In the aftermath of the embarrassing leak of hundreds of thousands of sensitive government and military documents to the whistleblower website WikiLeaks, the Obama administration formed an interagency task force to refine the government's defenses against insider threats.
That effort, which could inform private-sector security practices and will have a significant impact on security-cleared defense contractors, is set to wrap up this year, with an initial report expected to be issued to the White House and senior national security authorities in the next month or two, and a final set of standards and guidance for implementation likely to roll out to the departments and agencies in October, federal officials said Wednesday here at the FOSE government IT conference.
"If you were going to put it in one word, it's focusing on the threat posed by malicious insiders," said John Swift, senior policy advisor to the Insider Threat Task Force for the office of the director of national intelligence.
President Obama issued the executive order establishing the task force in October in response to the alleged exfiltration of huge stores of classified documents by Pfc. Bradley Manning, and their subsequent publication in various global media outlets.
The executive order directs all agency heads who deal with classified information to designate a senior official to oversee the organization's activities surrounding the sharing and protecting of sensitive files, and to implement a program to detect insider threats once the task force issues its final guidelines. Those agencies will also be charged with conducting self-assessments of their compliance with the new standards and policies, and required to submit those reports to a new steering committee that the executive order established. Affected agencies will also be expected to dispatch staff, as needed, to the task force and a new Classified Information Sharing and Safeguarding Office.
That will mean a variety of new mandates for cash-strapped agencies -- always a source of concern in the government -- though the president's executive order allows that implementation of the directive is subject to the availability of funding.
Officials formulating the guidelines for deterring insider threats sought to downplay the impact their work would have on agency operations, and noted that they are seeking input from all corners of government to ensure they arrive at a practical implementation strategy that will prevent another WikiLeaks-like episode without establishing an onerous compliance burden or trampling on government employees' privacy or civil rights.
"On a macro level almost you can't be looking at one aspect of this directive. You have to be looking at systems and people," said the FBI's Diana Braun. "In other words, nobody's sitting in an ivory tower and coming up with policies that aren't possible to implement in the field."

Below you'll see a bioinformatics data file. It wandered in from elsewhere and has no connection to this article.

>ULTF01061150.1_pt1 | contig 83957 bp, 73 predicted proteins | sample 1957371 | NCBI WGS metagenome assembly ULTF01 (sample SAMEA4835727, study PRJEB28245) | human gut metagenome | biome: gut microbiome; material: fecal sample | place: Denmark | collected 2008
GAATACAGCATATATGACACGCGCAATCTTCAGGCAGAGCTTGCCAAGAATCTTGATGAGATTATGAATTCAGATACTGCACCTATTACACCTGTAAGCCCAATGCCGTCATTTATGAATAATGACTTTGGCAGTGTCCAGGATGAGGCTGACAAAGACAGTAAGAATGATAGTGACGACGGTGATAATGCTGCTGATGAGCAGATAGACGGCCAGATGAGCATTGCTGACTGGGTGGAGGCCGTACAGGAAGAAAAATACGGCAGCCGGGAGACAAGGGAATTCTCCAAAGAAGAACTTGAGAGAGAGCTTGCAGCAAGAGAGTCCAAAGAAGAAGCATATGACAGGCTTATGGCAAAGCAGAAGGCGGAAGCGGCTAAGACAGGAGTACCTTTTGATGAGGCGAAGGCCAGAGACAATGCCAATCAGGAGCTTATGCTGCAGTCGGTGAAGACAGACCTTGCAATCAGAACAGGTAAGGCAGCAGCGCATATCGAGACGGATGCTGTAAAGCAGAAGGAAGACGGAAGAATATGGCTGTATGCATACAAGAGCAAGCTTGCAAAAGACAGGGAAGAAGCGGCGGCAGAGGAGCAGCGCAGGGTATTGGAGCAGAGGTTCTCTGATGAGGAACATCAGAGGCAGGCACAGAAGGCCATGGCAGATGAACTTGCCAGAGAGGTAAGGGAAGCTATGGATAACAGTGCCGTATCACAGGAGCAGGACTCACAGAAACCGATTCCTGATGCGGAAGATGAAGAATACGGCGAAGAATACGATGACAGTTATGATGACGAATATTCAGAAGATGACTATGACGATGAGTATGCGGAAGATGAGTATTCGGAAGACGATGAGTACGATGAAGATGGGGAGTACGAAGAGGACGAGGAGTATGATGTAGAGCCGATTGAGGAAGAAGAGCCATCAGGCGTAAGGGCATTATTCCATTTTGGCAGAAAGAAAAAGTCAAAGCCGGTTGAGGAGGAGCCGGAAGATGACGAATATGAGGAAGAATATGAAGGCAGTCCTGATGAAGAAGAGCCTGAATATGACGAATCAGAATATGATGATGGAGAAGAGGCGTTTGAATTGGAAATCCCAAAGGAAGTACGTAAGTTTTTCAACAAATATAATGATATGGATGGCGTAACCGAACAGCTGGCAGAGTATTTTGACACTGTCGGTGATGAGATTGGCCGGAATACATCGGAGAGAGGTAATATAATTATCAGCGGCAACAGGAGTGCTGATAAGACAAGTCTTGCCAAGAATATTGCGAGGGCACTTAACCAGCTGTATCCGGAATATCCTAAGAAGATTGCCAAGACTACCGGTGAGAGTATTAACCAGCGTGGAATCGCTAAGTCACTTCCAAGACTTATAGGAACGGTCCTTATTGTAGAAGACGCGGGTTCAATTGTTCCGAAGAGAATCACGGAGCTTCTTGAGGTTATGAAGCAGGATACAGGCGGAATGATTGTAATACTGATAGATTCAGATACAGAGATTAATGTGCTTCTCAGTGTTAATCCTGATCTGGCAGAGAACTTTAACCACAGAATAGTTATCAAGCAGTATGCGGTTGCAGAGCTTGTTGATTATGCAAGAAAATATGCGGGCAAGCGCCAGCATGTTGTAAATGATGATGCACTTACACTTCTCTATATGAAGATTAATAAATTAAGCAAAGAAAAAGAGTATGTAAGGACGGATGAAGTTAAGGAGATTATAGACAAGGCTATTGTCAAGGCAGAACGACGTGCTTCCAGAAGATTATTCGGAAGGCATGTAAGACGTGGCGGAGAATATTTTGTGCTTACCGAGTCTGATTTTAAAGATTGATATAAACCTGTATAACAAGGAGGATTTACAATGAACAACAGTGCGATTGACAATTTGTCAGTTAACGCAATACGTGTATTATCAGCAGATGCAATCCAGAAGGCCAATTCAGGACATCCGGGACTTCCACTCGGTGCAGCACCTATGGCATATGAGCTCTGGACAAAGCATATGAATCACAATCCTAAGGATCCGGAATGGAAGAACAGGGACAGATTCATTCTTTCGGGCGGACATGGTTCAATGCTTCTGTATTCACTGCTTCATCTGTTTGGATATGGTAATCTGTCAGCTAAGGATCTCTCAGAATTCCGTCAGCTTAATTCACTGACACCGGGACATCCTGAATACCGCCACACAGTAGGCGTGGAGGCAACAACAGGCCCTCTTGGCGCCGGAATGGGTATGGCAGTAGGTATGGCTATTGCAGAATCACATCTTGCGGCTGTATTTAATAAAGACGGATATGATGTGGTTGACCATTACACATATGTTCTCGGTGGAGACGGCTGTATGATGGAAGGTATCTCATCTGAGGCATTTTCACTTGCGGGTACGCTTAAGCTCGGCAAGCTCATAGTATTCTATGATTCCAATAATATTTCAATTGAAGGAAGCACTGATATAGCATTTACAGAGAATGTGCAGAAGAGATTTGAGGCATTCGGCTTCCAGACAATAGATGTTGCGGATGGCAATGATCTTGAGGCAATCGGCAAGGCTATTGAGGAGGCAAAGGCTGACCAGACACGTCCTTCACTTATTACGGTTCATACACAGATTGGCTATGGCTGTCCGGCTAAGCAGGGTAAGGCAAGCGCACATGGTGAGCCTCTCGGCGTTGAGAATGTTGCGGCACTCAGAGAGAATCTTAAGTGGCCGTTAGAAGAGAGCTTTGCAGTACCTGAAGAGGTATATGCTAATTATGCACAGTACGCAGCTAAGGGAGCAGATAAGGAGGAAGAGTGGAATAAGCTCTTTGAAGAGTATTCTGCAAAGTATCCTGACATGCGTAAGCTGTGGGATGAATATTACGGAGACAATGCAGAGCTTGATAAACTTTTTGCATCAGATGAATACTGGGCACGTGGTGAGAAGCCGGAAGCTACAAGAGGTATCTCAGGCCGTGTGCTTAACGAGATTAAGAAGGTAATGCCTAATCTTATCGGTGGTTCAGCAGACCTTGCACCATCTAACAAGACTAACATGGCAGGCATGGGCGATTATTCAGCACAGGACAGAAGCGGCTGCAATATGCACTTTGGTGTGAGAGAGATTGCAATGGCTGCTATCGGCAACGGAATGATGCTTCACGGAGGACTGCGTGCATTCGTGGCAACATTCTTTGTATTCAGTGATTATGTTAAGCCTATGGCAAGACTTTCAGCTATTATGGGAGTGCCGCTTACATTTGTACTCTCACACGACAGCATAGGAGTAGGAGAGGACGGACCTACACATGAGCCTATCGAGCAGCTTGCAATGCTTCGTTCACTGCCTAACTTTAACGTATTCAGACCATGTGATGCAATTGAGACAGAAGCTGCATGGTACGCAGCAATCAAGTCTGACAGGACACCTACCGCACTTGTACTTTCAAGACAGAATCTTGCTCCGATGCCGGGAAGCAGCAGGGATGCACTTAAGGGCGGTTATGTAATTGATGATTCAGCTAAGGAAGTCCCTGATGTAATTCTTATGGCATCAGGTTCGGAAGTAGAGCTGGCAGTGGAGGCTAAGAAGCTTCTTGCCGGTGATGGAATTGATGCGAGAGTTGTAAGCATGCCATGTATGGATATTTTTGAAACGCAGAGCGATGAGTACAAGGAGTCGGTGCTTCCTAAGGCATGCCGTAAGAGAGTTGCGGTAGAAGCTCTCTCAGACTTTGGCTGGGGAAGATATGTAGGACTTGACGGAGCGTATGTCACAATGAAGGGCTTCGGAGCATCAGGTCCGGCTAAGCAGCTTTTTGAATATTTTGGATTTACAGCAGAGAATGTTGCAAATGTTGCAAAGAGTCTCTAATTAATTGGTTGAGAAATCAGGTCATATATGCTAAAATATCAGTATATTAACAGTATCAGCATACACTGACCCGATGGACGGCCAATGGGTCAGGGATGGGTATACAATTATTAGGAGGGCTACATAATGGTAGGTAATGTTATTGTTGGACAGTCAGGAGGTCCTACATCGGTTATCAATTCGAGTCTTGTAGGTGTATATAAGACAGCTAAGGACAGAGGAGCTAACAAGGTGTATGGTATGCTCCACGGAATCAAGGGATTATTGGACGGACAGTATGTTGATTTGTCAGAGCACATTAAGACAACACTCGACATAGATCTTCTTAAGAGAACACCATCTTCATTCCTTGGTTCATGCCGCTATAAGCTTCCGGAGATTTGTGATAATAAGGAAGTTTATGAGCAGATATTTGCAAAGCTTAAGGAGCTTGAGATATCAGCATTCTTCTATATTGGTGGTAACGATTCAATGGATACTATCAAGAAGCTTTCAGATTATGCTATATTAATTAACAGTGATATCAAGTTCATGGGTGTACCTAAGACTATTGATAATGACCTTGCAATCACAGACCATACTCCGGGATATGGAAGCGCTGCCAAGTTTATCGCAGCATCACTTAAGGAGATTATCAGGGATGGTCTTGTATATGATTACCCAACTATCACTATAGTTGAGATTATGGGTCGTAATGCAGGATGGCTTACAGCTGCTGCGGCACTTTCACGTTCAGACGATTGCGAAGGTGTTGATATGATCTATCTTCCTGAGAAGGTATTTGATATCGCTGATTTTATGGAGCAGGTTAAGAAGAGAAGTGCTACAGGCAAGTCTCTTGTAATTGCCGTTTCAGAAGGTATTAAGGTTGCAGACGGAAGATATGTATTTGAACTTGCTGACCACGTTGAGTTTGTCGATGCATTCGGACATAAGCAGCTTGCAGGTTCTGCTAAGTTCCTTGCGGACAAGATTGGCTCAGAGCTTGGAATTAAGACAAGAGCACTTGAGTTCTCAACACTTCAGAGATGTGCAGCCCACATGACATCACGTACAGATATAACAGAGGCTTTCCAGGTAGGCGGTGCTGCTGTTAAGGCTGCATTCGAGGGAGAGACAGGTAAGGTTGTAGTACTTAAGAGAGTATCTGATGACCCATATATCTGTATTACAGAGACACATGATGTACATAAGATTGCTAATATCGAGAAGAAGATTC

Braun explained that the task force is not approaching the issue of insider threats with a "one-size-fits-all" mentality, but will provide agencies with some flexibility to implement the standards in accordance with the nuances of their organization.
What's more, members of the task force are urging agency heads to continue to evaluate and strengthen their existing procedures for detecting insider threats ahead of the final directive, noting that any government arm that handles or accesses classified data should already be acting in concert with a set of best practices. Even though the final standards and guidelines from the task force aren't due out until October, the administration has already tasked agencies with firming up their stance on other factors often involved in a data breach, such as the policies governing removable media, online identity management, access control and enterprise auditing.
"No agency is starting from scratch. That's the good news," Swift said. "It's going to take a while before agencies have a hard set of written standards to follow."
The precise impact that the forthcoming insider threat standards will have on the private sector is unclear, but it will likely be limited. While defense contractors with access to classified military networks will almost certainly have to hew to the forthcoming guidelines for insider threat detection, Swift explained that the president's executive order explicitly does not extend to private companies writ large. At the same time, the guidelines the government develops could inform or serve as a template for the best practices that businesses put in place, just as the task force is doing its work in consultation with the private sector.
"The executive order applies to federal agencies and departments. It doesn't apply to the private sector as a separate entity. Now, the insider threat standards that will be developed will be of use to individual companies and corporations. There's no reason why they wouldn't be of use," he said. "Having said that, the task force itself and others are reaching out to bring in the expertise of private-sector corporations so those standards are not developed in the blind."
Kenneth Corbin is a Washington, D.C.-based writer who covers government and regulatory issues for CIO.com.
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